Most importantly, a crisis communication plan helps guarantee a quick release of information, as well as a consistent message on all company platforms during a time of crisis. That message depends largely on what the crisis involves and how all parties are affected by it.
Now, you might be wondering, "What constitutes a crisis?" Let's dive into some examples below.
Crisis Scenario Examples
Any number of scenarios could manifest as a business crisis that warrants communication from your organization. Some of the most common types of crises include:
- Financial - Financial loss such as announcing a bankruptcy or store closures.
- Personnel - Changes to staff that may affect operations or reputation such as employee furloughs or layoffs.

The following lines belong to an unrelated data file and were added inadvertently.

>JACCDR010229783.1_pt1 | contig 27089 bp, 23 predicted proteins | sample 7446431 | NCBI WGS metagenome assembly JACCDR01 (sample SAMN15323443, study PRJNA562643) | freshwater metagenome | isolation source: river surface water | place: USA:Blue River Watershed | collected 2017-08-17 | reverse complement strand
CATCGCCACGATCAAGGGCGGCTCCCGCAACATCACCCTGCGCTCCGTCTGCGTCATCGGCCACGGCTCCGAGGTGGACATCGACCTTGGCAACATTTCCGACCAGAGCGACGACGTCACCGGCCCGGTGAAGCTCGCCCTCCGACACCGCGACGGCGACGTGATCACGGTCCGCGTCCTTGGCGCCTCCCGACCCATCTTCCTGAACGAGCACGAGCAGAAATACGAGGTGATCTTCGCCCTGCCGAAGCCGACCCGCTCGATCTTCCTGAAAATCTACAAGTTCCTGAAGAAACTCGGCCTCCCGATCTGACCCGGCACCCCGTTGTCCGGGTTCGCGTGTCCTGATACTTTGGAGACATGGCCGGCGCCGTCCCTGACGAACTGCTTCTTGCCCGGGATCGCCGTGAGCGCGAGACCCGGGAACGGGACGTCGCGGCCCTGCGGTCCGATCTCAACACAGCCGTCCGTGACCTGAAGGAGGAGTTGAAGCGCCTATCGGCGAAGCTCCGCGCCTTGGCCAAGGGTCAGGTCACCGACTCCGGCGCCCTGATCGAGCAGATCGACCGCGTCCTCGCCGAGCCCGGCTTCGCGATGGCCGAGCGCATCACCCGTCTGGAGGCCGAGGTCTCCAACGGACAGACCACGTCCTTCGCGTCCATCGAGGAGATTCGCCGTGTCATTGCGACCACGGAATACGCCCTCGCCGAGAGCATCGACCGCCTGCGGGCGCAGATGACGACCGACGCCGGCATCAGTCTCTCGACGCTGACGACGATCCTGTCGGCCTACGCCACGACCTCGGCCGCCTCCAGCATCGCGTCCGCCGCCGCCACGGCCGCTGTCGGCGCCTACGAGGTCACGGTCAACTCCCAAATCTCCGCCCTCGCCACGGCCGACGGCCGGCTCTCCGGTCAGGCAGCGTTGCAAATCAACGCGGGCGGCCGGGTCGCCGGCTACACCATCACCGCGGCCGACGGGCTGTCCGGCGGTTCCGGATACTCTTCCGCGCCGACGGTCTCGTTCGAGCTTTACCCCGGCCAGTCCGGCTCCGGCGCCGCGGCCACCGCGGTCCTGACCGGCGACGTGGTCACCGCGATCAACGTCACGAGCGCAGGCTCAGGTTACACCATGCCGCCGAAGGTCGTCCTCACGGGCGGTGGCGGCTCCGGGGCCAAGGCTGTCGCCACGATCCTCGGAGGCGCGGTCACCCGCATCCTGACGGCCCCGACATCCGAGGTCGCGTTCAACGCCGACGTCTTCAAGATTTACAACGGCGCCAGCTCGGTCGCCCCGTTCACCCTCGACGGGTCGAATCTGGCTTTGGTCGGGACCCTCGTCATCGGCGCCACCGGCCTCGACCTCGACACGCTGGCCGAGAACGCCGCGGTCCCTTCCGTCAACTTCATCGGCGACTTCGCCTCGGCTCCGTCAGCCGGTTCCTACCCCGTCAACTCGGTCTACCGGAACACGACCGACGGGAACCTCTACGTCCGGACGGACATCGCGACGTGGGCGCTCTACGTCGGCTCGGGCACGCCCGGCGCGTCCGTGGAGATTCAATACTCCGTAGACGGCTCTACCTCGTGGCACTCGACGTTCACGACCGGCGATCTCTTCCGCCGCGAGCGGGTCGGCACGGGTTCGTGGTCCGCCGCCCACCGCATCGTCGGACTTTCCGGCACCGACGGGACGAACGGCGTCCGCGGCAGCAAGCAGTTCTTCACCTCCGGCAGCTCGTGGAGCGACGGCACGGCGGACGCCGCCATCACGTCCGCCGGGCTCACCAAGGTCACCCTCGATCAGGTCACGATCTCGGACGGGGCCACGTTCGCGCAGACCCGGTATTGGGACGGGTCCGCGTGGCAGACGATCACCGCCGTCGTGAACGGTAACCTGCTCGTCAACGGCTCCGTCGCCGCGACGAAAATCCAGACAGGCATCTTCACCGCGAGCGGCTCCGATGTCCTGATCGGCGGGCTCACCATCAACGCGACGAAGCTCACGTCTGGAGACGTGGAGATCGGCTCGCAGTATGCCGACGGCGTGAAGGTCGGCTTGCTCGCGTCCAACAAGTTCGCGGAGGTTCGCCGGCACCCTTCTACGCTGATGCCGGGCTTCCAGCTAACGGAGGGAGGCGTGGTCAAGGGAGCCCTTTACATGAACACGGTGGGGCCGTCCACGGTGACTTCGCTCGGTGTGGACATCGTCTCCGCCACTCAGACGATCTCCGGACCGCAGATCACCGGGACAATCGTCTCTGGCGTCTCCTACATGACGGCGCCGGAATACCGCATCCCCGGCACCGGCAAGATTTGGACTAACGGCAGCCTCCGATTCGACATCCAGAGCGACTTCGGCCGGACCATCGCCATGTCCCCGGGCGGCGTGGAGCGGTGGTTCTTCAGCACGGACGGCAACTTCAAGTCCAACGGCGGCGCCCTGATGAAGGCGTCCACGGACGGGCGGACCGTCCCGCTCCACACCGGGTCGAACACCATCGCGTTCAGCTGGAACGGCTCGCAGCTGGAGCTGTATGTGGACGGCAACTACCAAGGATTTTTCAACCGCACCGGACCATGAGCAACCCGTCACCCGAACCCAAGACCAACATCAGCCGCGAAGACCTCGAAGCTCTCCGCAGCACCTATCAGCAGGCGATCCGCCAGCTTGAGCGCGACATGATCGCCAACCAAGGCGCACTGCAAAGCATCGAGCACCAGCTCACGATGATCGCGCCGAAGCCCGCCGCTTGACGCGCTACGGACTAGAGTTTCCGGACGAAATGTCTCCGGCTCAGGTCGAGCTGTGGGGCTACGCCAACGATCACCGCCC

- Organizational - An apology for misconduct or wrongdoing as a result of organizational practices.
- Technological - Technological failure that results in outages causing reduced functionality or functionality loss.
- Natural - Natural crisis that necessitates an announcement or change of procedure. For example, defining safety precautions in the midst of a health crisis.
In addition, anything else you can think of that could stall or halt business continuity is a good example of a crisis that warrants communication with customers and/or the public.
While your communication plan will differ depending on the crisis you're dealing with, below are some common strategies that businesses use to deliver an effective response.
Featured Resource: Crisis Communication Plan Template
Use HubSpot's Crisis Communication Plan Template to build out your company's own plan. Included are charts, sections, and prompts to help you document your company's strategy when a crisis hits.